"PACE Registers Record Number of Voters"
SALISBURY, MD---With the victor of the presidential race recently decided, one group of Salisbury State University students is reminded of its efforts to emphasize that every vote counts. As a part of the University's Your Voice, Your Vote campaign, the voter registration team, including Michael Torreyson, Beau Williams, Kelly Kolwicz, Ron VanBellen and Bradley Bronson, launched a two-week long active crusade to get students of SSU registered and voting.
The idea to form a voter registration team originated through the University's non-partisan Institute of Public Affairs and Civic Engagement (PACE). In accordance with its goal to provide students with opportunities to participate in civic projects, PACE recruited volunteers to encourage other students to get involved in the political process.
Members of the registration team spent hours visiting and talking to students in campus residence halls, clubs, organizations and classes about the importance of their votes. The team members also set up and monitored tables in the library and class buildings, which provided students with the materials to register to vote and apply for an absentee ballot.
"PACE's effort was to make the filling out of the forms as easy as possible. Likewise, this was my effort-to give accessible aid to those filling out the forms," said Beau Williams.
This effort, which even included providing transportation to and from the local polling sites, proved to be successful. At the end of the team's campaign, 294 SSU students registered to vote, while 667 students filled out absentee ballots. But the group's efforts didn't stop there.
SSU student affairs vice president, Barry King, sent the team to a Campus Compact- sponsored conference on civic responsibility at Hampshire College in Amherst, MA. Upon his return, Michael Torreyson reported that only one out of 57 represented universities had a larger number of applications processed than SSU.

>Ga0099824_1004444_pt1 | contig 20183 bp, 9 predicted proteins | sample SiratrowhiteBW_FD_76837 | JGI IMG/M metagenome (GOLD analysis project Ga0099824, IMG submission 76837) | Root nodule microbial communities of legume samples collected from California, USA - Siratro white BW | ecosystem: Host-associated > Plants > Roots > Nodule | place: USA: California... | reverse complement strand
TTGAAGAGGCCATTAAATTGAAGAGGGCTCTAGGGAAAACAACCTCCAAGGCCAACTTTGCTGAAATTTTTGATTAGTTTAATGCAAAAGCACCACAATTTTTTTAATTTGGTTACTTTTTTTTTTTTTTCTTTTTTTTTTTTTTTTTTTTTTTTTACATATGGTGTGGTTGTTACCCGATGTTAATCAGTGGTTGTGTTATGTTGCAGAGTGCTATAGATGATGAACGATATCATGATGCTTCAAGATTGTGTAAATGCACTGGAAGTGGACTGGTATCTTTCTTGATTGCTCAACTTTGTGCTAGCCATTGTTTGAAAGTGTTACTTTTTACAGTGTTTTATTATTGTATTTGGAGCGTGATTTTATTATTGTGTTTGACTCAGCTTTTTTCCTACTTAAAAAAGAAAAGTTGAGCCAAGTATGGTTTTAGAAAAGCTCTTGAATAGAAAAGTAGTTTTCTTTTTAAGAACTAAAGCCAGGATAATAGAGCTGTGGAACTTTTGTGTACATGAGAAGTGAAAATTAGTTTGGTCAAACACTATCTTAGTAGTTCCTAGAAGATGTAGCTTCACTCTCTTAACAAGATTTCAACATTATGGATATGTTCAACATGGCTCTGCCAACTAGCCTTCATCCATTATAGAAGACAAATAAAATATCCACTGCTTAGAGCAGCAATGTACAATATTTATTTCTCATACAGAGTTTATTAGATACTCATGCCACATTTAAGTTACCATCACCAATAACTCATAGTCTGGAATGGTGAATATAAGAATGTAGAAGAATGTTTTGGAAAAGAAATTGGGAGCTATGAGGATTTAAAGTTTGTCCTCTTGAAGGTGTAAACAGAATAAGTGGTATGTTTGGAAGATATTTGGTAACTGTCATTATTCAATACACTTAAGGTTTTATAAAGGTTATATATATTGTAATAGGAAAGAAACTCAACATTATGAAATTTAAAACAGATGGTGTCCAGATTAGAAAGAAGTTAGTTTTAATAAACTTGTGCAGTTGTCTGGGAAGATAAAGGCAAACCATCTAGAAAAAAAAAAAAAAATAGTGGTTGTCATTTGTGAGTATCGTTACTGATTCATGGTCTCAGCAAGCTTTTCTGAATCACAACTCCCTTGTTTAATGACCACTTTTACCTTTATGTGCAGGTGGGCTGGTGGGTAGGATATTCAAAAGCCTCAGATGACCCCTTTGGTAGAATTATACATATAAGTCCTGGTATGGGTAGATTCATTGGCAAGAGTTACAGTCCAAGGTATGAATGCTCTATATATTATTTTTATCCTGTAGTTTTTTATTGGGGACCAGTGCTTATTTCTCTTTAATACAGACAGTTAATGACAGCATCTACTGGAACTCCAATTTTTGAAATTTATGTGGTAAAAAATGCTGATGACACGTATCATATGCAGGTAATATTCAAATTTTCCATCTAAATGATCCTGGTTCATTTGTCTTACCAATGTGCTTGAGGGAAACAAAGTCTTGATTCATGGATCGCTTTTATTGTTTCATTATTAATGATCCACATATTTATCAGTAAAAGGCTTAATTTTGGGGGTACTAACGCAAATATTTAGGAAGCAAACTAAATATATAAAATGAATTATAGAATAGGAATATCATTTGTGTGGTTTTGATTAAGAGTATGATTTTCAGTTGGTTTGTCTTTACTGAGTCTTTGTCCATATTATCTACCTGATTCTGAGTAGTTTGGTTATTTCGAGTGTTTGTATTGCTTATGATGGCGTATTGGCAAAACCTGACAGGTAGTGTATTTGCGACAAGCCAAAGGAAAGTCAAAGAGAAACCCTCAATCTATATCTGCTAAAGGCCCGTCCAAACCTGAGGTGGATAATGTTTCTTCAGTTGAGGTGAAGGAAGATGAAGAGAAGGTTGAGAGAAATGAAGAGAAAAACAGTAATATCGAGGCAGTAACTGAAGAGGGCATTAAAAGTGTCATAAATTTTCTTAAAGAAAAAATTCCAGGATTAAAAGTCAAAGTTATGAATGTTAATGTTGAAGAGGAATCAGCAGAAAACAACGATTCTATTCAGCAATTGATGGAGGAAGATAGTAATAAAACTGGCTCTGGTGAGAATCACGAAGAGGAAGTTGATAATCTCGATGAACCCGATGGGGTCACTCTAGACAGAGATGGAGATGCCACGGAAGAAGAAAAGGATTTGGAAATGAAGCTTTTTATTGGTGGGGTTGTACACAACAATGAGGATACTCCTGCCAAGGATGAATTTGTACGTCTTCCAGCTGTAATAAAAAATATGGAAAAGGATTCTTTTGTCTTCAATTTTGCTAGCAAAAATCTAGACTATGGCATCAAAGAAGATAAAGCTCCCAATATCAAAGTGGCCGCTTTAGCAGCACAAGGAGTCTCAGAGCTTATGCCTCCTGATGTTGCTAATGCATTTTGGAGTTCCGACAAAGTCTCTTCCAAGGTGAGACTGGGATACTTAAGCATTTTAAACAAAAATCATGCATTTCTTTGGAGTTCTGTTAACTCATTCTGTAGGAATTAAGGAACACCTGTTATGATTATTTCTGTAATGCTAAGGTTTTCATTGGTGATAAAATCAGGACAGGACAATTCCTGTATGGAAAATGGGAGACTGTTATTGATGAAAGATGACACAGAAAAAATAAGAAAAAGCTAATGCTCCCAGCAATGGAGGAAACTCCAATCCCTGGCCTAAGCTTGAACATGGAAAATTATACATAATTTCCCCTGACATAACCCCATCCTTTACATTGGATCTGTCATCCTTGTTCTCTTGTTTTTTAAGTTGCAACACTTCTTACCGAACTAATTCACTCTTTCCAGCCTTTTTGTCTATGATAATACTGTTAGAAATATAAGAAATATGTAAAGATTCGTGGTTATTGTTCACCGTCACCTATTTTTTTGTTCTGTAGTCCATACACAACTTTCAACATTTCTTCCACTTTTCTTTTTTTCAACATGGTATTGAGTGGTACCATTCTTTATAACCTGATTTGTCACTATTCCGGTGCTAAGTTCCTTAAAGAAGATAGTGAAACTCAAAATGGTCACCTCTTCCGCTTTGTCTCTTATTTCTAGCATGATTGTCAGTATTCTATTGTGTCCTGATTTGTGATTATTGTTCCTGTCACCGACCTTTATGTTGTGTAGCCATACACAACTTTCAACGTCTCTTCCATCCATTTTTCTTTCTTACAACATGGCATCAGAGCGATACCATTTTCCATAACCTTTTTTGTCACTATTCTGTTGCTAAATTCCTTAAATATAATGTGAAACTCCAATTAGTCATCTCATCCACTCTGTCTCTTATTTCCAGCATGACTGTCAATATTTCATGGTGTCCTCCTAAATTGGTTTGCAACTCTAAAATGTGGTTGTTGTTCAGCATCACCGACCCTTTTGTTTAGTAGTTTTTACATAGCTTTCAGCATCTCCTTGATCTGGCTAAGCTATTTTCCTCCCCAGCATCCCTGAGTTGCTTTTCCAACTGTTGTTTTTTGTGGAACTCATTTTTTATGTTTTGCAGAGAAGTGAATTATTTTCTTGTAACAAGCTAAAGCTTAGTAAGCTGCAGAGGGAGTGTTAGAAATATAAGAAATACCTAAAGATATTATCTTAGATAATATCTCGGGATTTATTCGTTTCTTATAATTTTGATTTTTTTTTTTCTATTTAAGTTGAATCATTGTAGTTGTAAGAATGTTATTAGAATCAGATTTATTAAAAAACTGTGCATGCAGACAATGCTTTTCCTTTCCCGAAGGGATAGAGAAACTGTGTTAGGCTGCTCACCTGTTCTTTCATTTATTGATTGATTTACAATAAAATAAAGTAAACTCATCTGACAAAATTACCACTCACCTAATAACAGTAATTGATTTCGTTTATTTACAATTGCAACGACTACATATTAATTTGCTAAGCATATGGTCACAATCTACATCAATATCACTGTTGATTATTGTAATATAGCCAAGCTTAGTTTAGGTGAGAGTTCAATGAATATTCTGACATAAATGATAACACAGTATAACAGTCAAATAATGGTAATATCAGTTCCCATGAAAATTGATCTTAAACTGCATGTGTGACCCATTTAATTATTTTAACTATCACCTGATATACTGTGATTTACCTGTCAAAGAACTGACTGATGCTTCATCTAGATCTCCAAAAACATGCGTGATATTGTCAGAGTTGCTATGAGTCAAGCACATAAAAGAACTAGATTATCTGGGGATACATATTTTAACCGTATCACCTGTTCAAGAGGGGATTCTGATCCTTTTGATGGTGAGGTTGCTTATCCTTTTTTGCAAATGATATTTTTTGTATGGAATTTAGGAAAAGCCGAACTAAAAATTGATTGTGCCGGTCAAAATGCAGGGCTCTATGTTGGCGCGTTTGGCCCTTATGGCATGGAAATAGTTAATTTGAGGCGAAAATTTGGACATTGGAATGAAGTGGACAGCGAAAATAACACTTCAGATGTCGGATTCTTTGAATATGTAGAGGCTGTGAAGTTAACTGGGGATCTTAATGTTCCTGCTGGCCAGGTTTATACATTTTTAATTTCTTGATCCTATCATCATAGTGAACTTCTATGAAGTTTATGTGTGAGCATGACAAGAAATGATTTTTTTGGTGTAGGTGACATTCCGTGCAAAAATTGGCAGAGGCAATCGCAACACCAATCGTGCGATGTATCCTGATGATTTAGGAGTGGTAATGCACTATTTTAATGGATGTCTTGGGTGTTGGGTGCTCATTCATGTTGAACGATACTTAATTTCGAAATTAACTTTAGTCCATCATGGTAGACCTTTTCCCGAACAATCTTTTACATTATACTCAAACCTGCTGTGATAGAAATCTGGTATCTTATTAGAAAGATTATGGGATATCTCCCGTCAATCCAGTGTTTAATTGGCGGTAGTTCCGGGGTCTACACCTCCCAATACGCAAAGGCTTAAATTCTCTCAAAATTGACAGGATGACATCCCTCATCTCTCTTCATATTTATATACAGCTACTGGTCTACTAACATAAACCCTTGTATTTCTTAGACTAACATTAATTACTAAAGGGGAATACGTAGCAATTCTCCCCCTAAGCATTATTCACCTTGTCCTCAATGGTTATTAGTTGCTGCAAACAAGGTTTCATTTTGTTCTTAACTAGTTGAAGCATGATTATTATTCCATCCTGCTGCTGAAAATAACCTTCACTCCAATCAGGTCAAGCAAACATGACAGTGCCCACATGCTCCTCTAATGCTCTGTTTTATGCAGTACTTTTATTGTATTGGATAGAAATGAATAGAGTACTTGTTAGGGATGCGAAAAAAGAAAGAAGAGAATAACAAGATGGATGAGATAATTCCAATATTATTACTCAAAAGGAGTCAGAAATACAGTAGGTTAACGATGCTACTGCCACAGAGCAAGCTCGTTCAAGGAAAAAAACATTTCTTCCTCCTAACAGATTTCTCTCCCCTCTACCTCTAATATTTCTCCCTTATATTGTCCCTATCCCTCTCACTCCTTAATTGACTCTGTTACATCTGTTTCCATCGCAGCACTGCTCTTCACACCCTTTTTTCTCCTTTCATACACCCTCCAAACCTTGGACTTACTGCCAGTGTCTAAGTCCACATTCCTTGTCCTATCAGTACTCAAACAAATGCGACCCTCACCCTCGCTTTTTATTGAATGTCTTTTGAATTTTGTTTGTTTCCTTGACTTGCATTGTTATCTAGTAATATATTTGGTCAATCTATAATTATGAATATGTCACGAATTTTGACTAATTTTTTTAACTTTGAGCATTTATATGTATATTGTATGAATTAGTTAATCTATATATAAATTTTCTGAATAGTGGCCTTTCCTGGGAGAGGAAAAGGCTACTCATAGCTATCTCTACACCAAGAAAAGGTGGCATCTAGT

One topic that was discussed in detail at the conference was why youth engagement in politics is declining.
Williams believes that, while young people are not as active in politics, they are civically involved through volunteerism. Volunteer organizations, such as Habitat for Humanity and several after-school programs, allow youth to provide a service for the people of the community.
"The problem that our generation has, even though we are one of the most civically involved ever, is making the connection between our engagement through volunteerism and that of engaging ourselves politically," Williams said.
Along with failing to make the connection between volunteering and voting, Torreyson added that a general distrust and disinterest in politics and the lack of a candidate with whom they can identify keep students away from the polls.
PACE does not plan to give up on hesitant, potential young voters, however. The organization will re-launch a voting campaign every other year, involving more student organizations and local high schools.
PACE also has two faculty/student research teams studying the legal and political ramifications of Maryland election regulations on young people, particularly those in college. These teams hope to come up with some practical suggestions to facilitate college students becoming voters.
"The Maryland law makes it difficult for students to vote on campus, and the absentee ballot process is cumbersome," said Dr. Harry Basehart, co-director of PACE. "When the research teams finish their work, we will have some concrete proposals to make it easier for collegians to vote."
While the election results were a muddle, one thing was clear at SSU. There, students demonstrated that if you create opportunities for young people to vote, they will. So much for so-called student apathy.